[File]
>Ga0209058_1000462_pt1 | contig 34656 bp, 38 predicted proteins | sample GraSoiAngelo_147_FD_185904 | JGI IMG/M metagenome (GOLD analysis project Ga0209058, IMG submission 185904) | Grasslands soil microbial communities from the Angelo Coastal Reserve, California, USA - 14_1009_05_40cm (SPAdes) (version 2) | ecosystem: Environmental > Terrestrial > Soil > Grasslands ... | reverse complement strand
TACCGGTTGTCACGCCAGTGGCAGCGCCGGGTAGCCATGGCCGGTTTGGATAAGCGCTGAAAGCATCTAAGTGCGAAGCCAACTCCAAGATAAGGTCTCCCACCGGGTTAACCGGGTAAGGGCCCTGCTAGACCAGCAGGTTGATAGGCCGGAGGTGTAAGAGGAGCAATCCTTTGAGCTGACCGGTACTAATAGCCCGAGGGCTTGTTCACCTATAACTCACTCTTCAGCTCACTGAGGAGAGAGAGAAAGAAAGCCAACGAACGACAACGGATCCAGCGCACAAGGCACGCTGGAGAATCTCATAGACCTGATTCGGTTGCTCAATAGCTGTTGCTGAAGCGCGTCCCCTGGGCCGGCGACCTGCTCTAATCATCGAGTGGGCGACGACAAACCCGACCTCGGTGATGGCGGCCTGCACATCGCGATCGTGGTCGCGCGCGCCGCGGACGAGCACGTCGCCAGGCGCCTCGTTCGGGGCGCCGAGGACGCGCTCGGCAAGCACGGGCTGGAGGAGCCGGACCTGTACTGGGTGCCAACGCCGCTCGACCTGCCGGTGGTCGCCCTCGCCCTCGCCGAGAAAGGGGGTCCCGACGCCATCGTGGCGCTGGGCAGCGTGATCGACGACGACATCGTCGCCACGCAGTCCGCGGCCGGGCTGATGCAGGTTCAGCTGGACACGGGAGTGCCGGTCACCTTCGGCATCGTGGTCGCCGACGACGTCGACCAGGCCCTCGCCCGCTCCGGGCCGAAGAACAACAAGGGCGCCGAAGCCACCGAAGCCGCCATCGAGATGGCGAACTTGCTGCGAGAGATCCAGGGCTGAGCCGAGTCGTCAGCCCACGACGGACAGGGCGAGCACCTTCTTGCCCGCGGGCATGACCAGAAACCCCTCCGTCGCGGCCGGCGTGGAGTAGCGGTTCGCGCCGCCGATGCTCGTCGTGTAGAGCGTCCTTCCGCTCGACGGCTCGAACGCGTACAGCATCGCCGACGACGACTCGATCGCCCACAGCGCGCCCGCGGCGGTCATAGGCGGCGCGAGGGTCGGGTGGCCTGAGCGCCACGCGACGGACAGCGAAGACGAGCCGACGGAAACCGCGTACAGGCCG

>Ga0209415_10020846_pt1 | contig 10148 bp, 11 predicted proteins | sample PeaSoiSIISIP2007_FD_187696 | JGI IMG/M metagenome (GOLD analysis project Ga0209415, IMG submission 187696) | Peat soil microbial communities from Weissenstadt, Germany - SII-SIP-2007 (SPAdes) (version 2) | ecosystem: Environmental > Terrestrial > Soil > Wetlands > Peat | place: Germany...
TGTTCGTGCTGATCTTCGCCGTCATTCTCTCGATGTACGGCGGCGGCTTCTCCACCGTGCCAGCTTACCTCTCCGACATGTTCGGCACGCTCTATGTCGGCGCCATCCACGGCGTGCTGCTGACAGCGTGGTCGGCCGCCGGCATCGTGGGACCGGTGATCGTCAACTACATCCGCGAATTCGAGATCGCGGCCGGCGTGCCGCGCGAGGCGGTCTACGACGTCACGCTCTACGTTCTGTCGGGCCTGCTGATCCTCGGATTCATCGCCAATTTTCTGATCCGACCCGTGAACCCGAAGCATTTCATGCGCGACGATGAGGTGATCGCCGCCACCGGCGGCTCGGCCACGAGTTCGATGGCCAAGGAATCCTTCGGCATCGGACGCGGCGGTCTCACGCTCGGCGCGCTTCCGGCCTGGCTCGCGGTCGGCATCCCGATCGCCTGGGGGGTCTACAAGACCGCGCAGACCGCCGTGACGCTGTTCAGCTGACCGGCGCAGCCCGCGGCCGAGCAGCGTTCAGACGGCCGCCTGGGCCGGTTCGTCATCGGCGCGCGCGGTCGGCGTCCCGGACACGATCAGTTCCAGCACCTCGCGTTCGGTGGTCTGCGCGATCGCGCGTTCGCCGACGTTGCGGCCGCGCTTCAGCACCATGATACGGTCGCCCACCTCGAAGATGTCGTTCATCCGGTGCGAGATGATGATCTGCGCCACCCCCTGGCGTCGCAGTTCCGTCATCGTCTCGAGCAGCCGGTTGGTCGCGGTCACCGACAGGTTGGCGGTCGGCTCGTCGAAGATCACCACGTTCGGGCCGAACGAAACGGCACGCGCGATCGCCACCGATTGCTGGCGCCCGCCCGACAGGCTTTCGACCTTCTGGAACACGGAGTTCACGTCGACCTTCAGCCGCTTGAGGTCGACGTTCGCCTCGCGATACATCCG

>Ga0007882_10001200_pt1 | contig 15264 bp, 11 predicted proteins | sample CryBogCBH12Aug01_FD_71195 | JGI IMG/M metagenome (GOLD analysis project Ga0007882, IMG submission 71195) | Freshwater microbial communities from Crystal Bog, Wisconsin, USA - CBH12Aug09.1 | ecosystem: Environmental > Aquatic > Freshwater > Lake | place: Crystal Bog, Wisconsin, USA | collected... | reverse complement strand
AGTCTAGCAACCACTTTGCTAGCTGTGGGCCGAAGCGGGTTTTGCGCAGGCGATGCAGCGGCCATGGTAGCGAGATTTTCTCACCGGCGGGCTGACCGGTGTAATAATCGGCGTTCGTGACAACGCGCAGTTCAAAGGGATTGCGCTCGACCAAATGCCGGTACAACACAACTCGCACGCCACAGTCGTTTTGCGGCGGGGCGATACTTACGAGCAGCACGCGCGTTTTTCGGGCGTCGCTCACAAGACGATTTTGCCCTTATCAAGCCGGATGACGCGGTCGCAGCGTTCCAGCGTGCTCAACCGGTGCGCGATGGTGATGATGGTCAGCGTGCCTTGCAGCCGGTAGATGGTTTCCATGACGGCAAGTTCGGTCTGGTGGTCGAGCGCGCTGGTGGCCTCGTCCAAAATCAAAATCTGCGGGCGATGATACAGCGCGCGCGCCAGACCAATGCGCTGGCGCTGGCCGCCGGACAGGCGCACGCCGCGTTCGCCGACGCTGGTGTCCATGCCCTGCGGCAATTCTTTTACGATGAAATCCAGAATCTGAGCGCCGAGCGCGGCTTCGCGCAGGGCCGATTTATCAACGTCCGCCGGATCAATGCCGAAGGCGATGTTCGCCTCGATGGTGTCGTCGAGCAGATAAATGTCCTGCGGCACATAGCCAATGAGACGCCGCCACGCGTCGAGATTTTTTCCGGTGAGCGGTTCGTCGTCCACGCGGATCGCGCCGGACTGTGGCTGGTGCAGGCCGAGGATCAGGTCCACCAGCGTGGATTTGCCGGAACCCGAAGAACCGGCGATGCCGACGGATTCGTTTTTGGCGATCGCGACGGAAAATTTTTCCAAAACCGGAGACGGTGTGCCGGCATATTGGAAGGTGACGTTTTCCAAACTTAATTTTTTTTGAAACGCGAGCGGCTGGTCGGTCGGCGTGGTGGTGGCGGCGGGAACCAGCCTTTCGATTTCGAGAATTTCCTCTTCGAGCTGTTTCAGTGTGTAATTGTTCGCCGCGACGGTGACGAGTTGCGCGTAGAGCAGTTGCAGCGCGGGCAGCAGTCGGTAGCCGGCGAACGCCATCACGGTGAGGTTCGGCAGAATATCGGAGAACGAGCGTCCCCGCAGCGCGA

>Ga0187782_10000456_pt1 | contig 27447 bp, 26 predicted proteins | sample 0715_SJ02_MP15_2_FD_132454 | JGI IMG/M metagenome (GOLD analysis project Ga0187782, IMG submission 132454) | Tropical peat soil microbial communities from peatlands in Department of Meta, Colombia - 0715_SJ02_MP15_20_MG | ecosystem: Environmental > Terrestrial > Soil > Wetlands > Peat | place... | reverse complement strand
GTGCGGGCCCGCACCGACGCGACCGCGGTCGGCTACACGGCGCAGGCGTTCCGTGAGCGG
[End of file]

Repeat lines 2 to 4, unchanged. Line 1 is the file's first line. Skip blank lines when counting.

TACCGGTTGTCACGCCAGTGGCAGCGCCGGGTAGCCATGGCCGGTTTGGATAAGCGCTGAAAGCATCTAAGTGCGAAGCCAACTCCAAGATAAGGTCTCCCACCGGGTTAACCGGGTAAGGGCCCTGCTAGACCAGCAGGTTGATAGGCCGGAGGTGTAAGAGGAGCAATCCTTTGAGCTGACCGGTACTAATAGCCCGAGGGCTTGTTCACCTATAACTCACTCTTCAGCTCACTGAGGAGAGAGAGAAAGAAAGCCAACGAACGACAACGGATCCAGCGCACAAGGCACGCTGGAGAATCTCATAGACCTGATTCGGTTGCTCAATAGCTGTTGCTGAAGCGCGTCCCCTGGGCCGGCGACCTGCTCTAATCATCGAGTGGGCGACGACAAACCCGACCTCGGTGATGGCGGCCTGCACATCGCGATCGTGGTCGCGCGCGCCGCGGACGAGCACGTCGCCAGGCGCCTCGTTCGGGGCGCCGAGGACGCGCTCGGCAAGCACGGGCTGGAGGAGCCGGACCTGTACTGGGTGCCAACGCCGCTCGACCTGCCGGTGGTCGCCCTCGCCCTCGCCGAGAAAGGGGGTCCCGACGCCATCGTGGCGCTGGGCAGCGTGATCGACGACGACATCGTCGCCACGCAGTCCGCGGCCGGGCTGATGCAGGTTCAGCTGGACACGGGAGTGCCGGTCACCTTCGGCATCGTGGTCGCCGACGACGTCGACCAGGCCCTCGCCCGCTCCGGGCCGAAGAACAACAAGGGCGCCGAAGCCACCGAAGCCGCCATCGAGATGGCGAACTTGCTGCGAGAGATCCAGGGCTGAGCCGAGTCGTCAGCCCACGACGGACAGGGCGAGCACCTTCTTGCCCGCGGGCATGACCAGAAACCCCTCCGTCGCGGCCGGCGTGGAGTAGCGGTTCGCGCCGCCGATGCTCGTCGTGTAGAGCGTCCTTCCGCTCGACGGCTCGAACGCGTACAGCATCGCCGACGACGACTCGATCGCCCACAGCGCGCCCGCGGCGGTCATAGGCGGCGCGAGGGTCGGGTGGCCTGAGCGCCACGCGACGGACAGCGAAGACGAGCCGACGGAAACCGCGTACAGGCCG

>Ga0209415_10020846_pt1 | contig 10148 bp, 11 predicted proteins | sample PeaSoiSIISIP2007_FD_187696 | JGI IMG/M metagenome (GOLD analysis project Ga0209415, IMG submission 187696) | Peat soil microbial communities from Weissenstadt, Germany - SII-SIP-2007 (SPAdes) (version 2) | ecosystem: Environmental > Terrestrial > Soil > Wetlands > Peat | place: Germany...
TGTTCGTGCTGATCTTCGCCGTCATTCTCTCGATGTACGGCGGCGGCTTCTCCACCGTGCCAGCTTACCTCTCCGACATGTTCGGCACGCTCTATGTCGGCGCCATCCACGGCGTGCTGCTGACAGCGTGGTCGGCCGCCGGCATCGTGGGACCGGTGATCGTCAACTACATCCGCGAATTCGAGATCGCGGCCGGCGTGCCGCGCGAGGCGGTCTACGACGTCACGCTCTACGTTCTGTCGGGCCTGCTGATCCTCGGATTCATCGCCAATTTTCTGATCCGACCCGTGAACCCGAAGCATTTCATGCGCGACGATGAGGTGATCGCCGCCACCGGCGGCTCGGCCACGAGTTCGATGGCCAAGGAATCCTTCGGCATCGGACGCGGCGGTCTCACGCTCGGCGCGCTTCCGGCCTGGCTCGCGGTCGGCATCCCGATCGCCTGGGGGGTCTACAAGACCGCGCAGACCGCCGTGACGCTGTTCAGCTGACCGGCGCAGCCCGCGGCCGAGCAGCGTTCAGACGGCCGCCTGGGCCGGTTCGTCATCGGCGCGCGCGGTCGGCGTCCCGGACACGATCAGTTCCAGCACCTCGCGTTCGGTGGTCTGCGCGATCGCGCGTTCGCCGACGTTGCGGCCGCGCTTCAGCACCATGATACGGTCGCCCACCTCGAAGATGTCGTTCATCCGGTGCGAGATGATGATCTGCGCCACCCCCTGGCGTCGCAGTTCCGTCATCGTCTCGAGCAGCCGGTTGGTCGCGGTCACCGACAGGTTGGCGGTCGGCTCGTCGAAGATCACCACGTTCGGGCCGAACGAAACGGCACGCGCGATCGCCACCGATTGCTGGCGCCCGCCCGACAGGCTTTCGACCTTCTGGAACACGGAGTTCACGTCGACCTTCAGCCGCTTGAGGTCGACGTTCGCCTCGCGATACATCCG